Cats are good body language communicators -- if you know what to look for. Cats have more muscles in their face and head than humans do to express their ever-changing emotions. Watch your cat's face carefully and you may learn a lot.
For example, cats' ears have 32 muscles that move their outer ear, while humans have only six muscles to move each ear; and few people can consciously move them to any advantage. A cat can rotate each ear independently around 180 degrees.
First Law of Energy Conservation
Cats know that energy can neither be created nor destroyed and will, therefore, use as little energy as possible.
Furthermore, cats' ears are more sensitive than humans or dogs. Cats can hear high frequencies up to 65kHz (humans: 20 kHz). Mice and rats make sounds up in the high frequencies above what humans can hear but where cats can hear. Also, cats can turn either ear in the direction of a new sound ten times faster than the best watchdog.
If the cat's ears are rotating and pointing in different directions momentarily, the cat is searching and evaluating the area for dangers or things to be concerned about. These and many other extraordinary skills were developed over eons because cats are independent hunters and survivors needing to take care of themselves in the wilds. A cat's ears are its first line of defense against predators. If you watch a cat's ears you can tell how safe and secure it feels in your home and with you. Flash says, "I really appreciate a quiet home that doesn't have radios or TV's running all the time."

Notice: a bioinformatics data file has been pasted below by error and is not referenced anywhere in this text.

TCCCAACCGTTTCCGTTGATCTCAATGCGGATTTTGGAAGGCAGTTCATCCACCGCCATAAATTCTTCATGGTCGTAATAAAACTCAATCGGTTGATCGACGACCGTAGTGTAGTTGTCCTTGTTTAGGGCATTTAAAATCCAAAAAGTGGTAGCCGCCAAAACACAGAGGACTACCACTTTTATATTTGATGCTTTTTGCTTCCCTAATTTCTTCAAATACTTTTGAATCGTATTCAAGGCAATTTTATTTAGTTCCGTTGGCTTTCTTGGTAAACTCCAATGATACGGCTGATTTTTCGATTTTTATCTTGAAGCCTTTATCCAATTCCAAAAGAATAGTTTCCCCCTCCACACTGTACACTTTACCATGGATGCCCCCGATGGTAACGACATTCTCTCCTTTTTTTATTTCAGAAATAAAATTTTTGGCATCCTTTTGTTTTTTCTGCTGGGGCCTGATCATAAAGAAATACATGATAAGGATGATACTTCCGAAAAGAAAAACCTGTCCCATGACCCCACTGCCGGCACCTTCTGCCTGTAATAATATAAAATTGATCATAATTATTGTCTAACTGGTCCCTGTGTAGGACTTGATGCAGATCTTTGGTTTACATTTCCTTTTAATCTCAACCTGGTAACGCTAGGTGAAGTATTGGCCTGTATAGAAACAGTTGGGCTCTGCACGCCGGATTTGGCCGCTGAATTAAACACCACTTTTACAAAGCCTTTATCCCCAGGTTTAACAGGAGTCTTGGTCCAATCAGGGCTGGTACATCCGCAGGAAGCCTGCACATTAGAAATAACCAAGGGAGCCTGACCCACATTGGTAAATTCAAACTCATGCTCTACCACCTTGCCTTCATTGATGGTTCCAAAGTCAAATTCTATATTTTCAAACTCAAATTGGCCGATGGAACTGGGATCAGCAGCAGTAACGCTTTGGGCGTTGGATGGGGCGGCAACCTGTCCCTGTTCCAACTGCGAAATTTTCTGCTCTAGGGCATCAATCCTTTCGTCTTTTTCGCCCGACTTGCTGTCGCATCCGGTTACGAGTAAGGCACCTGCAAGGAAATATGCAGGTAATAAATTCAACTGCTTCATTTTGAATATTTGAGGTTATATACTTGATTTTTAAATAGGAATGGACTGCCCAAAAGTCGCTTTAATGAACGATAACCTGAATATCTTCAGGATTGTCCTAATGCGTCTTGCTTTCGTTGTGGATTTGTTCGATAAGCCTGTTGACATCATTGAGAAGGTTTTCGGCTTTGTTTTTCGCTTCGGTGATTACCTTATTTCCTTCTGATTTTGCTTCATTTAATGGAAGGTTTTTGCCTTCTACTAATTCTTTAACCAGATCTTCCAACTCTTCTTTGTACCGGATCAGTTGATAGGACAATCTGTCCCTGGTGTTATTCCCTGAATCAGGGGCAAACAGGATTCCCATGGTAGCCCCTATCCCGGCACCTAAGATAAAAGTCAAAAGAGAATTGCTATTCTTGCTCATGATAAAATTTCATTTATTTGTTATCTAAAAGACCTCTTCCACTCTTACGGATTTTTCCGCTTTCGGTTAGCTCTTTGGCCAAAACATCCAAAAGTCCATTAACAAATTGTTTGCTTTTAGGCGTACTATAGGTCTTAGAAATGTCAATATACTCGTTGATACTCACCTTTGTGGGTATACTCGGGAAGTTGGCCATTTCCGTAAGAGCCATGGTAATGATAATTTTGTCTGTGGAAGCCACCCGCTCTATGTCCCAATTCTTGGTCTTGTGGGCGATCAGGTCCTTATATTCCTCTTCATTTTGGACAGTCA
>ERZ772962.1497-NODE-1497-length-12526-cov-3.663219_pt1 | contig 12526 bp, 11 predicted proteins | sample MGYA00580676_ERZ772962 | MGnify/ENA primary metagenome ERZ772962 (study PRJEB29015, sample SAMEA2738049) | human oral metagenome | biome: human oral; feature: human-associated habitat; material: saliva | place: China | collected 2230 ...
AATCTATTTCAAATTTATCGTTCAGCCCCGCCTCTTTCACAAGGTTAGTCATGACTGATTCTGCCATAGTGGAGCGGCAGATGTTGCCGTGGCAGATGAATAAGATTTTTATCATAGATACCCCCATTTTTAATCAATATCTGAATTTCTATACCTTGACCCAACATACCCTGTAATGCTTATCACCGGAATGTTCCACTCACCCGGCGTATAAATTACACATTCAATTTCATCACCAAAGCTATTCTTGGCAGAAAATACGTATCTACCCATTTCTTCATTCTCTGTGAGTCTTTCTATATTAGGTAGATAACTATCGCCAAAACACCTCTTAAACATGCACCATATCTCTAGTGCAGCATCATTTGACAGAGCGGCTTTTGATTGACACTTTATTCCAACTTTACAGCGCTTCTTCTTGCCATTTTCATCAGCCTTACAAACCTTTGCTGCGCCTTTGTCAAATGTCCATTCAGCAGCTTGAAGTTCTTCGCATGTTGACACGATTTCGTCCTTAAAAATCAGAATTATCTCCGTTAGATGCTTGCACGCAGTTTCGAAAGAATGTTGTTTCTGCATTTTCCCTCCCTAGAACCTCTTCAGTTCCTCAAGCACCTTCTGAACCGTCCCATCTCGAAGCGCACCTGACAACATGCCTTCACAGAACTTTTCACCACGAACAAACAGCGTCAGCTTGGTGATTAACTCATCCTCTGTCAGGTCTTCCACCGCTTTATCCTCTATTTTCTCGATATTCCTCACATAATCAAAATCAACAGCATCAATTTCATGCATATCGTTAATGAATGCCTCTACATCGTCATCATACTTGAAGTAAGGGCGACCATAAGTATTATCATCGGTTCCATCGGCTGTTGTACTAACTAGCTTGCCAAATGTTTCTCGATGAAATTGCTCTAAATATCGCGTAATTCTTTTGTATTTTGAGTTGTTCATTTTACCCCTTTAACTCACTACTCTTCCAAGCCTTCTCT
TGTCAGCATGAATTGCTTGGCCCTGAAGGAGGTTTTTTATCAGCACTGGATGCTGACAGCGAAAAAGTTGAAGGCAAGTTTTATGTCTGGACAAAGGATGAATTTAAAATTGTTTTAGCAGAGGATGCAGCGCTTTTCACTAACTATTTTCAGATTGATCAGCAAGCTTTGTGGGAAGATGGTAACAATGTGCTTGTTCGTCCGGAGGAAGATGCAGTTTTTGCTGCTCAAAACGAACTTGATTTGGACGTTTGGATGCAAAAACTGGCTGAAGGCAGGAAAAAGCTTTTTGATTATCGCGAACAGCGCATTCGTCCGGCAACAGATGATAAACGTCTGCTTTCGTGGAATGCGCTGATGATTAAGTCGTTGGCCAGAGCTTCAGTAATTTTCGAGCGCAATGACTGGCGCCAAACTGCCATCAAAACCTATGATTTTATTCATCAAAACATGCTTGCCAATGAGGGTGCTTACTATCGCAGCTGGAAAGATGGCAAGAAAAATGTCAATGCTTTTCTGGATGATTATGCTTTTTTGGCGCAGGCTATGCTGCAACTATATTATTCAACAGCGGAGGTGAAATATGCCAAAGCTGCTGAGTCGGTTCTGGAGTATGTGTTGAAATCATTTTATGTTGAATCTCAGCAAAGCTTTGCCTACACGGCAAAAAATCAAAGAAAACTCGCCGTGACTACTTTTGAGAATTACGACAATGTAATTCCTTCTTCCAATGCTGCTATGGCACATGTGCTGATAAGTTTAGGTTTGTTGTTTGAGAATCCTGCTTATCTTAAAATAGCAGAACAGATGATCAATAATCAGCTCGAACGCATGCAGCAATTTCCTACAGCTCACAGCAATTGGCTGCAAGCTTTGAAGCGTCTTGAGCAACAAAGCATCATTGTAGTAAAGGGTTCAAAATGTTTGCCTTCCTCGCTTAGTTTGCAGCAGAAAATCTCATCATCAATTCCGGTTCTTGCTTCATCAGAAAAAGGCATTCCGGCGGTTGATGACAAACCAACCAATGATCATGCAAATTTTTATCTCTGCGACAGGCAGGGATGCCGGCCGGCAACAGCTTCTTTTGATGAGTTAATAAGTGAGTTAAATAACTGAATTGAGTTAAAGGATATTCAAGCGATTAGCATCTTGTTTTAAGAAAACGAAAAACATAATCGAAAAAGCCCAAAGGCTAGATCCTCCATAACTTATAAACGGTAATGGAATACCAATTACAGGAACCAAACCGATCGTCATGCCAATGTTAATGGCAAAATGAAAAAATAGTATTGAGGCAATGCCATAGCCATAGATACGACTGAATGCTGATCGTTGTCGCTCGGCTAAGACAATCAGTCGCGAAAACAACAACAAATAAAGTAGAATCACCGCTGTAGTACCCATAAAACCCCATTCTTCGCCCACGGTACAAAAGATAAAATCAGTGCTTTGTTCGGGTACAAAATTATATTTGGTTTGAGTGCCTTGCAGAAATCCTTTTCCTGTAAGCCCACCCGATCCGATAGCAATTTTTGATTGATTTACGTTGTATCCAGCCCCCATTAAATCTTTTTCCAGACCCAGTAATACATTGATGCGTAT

Cats are very opinionated about their close human companions and show it subtly in gestures and expressions from moment to moment. Cats don't hide their feelings with polite conduct. When they like or dislike someone, they show it.
The reason cats often go to new people in the home who don't like cats is due to how those people avoid eye contact with the cat. Cats know intense eye contact, like from cat-lovers, means some form of intense interaction is likely. The cat-haters don't look at the cat usually, so the cat goes to them where there is little indication of any interaction required. Those people are a good place to curl up on a lap for a peaceful nap. And the cat doesn't care that the cat-lover is disappointed, and the cat-hater is terrified!
Law of Random Comfort Seeking
A cat will always seek, and usually take over, the most comfortable spot in any given room.
© Copyright 2009 by Lawrence Rodrigues
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